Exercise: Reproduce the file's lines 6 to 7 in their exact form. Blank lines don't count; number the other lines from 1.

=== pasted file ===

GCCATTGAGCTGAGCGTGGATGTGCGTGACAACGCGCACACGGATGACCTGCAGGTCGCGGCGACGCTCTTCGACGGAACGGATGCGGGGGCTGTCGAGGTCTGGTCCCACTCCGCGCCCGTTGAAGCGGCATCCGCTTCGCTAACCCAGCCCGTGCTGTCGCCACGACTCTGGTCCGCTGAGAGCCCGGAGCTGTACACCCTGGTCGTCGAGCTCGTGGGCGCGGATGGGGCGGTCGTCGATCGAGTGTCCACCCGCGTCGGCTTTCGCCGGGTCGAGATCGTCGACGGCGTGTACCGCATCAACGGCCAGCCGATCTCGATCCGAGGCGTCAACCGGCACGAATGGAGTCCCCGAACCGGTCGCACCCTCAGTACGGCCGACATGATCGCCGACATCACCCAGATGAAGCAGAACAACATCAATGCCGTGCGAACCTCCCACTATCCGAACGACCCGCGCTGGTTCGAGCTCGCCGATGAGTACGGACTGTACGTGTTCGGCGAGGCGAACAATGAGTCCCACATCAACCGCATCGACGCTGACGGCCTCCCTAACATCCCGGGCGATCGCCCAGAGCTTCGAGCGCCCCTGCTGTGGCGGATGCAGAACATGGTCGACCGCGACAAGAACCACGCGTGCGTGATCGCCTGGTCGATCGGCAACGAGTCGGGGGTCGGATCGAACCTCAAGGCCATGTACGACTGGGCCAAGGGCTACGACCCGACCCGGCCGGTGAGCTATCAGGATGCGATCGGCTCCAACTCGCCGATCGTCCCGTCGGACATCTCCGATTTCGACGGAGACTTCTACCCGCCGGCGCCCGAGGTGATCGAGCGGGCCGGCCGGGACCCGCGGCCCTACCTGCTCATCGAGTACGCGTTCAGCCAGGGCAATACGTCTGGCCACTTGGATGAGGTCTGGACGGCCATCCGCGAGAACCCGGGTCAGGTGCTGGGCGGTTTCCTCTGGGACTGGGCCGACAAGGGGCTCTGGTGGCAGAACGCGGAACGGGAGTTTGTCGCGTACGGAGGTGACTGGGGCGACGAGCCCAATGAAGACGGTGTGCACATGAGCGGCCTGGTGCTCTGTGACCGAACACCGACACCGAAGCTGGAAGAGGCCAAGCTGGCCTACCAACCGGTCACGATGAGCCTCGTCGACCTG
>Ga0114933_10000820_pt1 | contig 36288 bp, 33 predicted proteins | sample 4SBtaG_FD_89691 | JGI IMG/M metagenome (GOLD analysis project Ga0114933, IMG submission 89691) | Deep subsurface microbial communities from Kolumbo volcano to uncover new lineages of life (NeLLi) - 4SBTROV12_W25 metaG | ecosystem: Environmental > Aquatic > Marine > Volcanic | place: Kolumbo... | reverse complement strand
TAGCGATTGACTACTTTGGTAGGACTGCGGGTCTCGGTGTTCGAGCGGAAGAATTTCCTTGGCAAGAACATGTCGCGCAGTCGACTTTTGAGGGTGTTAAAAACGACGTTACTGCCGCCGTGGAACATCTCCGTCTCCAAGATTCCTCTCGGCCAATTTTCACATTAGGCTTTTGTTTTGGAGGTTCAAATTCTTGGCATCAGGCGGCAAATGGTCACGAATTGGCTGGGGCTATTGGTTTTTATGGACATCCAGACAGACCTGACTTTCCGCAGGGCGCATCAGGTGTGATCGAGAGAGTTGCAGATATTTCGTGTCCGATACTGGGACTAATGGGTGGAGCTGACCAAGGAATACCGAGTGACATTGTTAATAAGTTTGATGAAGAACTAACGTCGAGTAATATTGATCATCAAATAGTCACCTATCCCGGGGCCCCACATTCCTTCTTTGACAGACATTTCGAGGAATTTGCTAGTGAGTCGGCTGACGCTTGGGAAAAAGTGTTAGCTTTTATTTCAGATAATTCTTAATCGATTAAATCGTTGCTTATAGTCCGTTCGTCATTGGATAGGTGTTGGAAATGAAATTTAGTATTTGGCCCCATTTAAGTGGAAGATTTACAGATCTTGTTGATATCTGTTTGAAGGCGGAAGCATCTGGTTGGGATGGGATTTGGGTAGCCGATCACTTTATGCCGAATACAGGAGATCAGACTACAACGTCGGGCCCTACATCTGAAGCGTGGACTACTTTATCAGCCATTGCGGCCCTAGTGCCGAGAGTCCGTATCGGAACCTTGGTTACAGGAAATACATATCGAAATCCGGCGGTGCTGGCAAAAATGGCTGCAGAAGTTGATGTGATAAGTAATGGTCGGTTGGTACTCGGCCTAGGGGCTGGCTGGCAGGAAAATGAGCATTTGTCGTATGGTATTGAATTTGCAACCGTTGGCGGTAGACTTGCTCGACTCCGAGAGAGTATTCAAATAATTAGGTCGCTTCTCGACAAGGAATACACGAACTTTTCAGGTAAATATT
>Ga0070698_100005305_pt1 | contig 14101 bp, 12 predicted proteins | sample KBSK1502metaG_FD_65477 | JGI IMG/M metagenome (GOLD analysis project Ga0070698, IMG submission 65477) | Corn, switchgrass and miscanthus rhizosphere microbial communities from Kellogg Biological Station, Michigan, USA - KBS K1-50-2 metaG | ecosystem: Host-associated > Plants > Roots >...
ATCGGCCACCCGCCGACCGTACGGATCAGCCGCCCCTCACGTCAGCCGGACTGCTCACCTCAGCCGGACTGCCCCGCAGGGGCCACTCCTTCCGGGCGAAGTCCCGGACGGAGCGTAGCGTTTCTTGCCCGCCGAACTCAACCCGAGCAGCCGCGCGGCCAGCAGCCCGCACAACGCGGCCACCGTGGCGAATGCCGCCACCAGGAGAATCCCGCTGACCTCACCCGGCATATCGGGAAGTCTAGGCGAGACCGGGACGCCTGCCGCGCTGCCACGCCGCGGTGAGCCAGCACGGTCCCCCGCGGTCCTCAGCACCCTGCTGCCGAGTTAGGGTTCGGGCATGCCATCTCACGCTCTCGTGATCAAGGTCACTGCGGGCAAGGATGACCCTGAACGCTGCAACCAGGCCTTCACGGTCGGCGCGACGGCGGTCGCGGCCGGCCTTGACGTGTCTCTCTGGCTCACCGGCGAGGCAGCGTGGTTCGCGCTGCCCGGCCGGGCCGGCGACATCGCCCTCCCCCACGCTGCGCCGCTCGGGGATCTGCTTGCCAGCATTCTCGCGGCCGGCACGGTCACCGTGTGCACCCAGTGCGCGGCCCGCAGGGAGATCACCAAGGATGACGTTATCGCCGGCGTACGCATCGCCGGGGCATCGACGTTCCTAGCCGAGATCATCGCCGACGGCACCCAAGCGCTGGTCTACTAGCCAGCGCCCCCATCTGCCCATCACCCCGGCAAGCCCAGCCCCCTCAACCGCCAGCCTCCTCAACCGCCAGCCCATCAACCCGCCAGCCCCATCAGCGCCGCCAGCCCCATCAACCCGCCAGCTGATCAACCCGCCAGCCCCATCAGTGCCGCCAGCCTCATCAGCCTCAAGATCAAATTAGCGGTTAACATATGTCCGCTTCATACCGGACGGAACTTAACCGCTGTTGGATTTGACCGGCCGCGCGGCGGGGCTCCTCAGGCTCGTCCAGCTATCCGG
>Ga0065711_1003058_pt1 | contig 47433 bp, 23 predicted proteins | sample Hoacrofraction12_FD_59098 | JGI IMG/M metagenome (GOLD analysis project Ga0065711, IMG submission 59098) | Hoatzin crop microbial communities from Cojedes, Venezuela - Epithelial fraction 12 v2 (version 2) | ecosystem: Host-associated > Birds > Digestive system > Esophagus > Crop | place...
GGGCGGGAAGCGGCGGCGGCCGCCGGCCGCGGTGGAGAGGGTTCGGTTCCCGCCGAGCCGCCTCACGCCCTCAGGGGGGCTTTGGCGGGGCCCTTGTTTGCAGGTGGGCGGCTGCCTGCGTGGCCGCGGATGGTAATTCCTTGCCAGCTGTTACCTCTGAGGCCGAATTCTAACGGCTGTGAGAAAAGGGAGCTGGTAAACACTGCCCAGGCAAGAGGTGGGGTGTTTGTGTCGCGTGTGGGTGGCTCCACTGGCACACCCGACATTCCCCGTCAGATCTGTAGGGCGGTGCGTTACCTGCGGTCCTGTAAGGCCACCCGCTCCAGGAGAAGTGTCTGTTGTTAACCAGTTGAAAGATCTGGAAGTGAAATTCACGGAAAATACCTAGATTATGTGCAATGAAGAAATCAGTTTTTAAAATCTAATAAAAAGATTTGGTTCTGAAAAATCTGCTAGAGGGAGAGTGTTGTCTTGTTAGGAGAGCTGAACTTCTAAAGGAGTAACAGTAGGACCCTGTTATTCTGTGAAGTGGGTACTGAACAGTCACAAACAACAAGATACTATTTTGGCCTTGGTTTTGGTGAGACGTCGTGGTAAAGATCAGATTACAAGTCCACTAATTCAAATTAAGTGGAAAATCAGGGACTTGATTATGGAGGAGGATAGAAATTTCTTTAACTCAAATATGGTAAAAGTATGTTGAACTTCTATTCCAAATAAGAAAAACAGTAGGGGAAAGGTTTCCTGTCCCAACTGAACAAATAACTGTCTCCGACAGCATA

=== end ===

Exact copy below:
>Ga0065711_1003058_pt1 | contig 47433 bp, 23 predicted proteins | sample Hoacrofraction12_FD_59098 | JGI IMG/M metagenome (GOLD analysis project Ga0065711, IMG submission 59098) | Hoatzin crop microbial communities from Cojedes, Venezuela - Epithelial fraction 12 v2 (version 2) | ecosystem: Host-associated > Birds > Digestive system > Esophagus > Crop | place...
GGGCGGGAAGCGGCGGCGGCCGCCGGCCGCGGTGGAGAGGGTTCGGTTCCCGCCGAGCCGCCTCACGCCCTCAGGGGGGCTTTGGCGGGGCCCTTGTTTGCAGGTGGGCGGCTGCCTGCGTGGCCGCGGATGGTAATTCCTTGCCAGCTGTTACCTCTGAGGCCGAATTCTAACGGCTGTGAGAAAAGGGAGCTGGTAAACACTGCCCAGGCAAGAGGTGGGGTGTTTGTGTCGCGTGTGGGTGGCTCCACTGGCACACCCGACATTCCCCGTCAGATCTGTAGGGCGGTGCGTTACCTGCGGTCCTGTAAGGCCACCCGCTCCAGGAGAAGTGTCTGTTGTTAACCAGTTGAAAGATCTGGAAGTGAAATTCACGGAAAATACCTAGATTATGTGCAATGAAGAAATCAGTTTTTAAAATCTAATAAAAAGATTTGGTTCTGAAAAATCTGCTAGAGGGAGAGTGTTGTCTTGTTAGGAGAGCTGAACTTCTAAAGGAGTAACAGTAGGACCCTGTTATTCTGTGAAGTGGGTACTGAACAGTCACAAACAACAAGATACTATTTTGGCCTTGGTTTTGGTGAGACGTCGTGGTAAAGATCAGATTACAAGTCCACTAATTCAAATTAAGTGGAAAATCAGGGACTTGATTATGGAGGAGGATAGAAATTTCTTTAACTCAAATATGGTAAAAGTATGTTGAACTTCTATTCCAAATAAGAAAAACAGTAGGGGAAAGGTTTCCTGTCCCAACTGAACAAATAACTGTCTCCGACAGCATA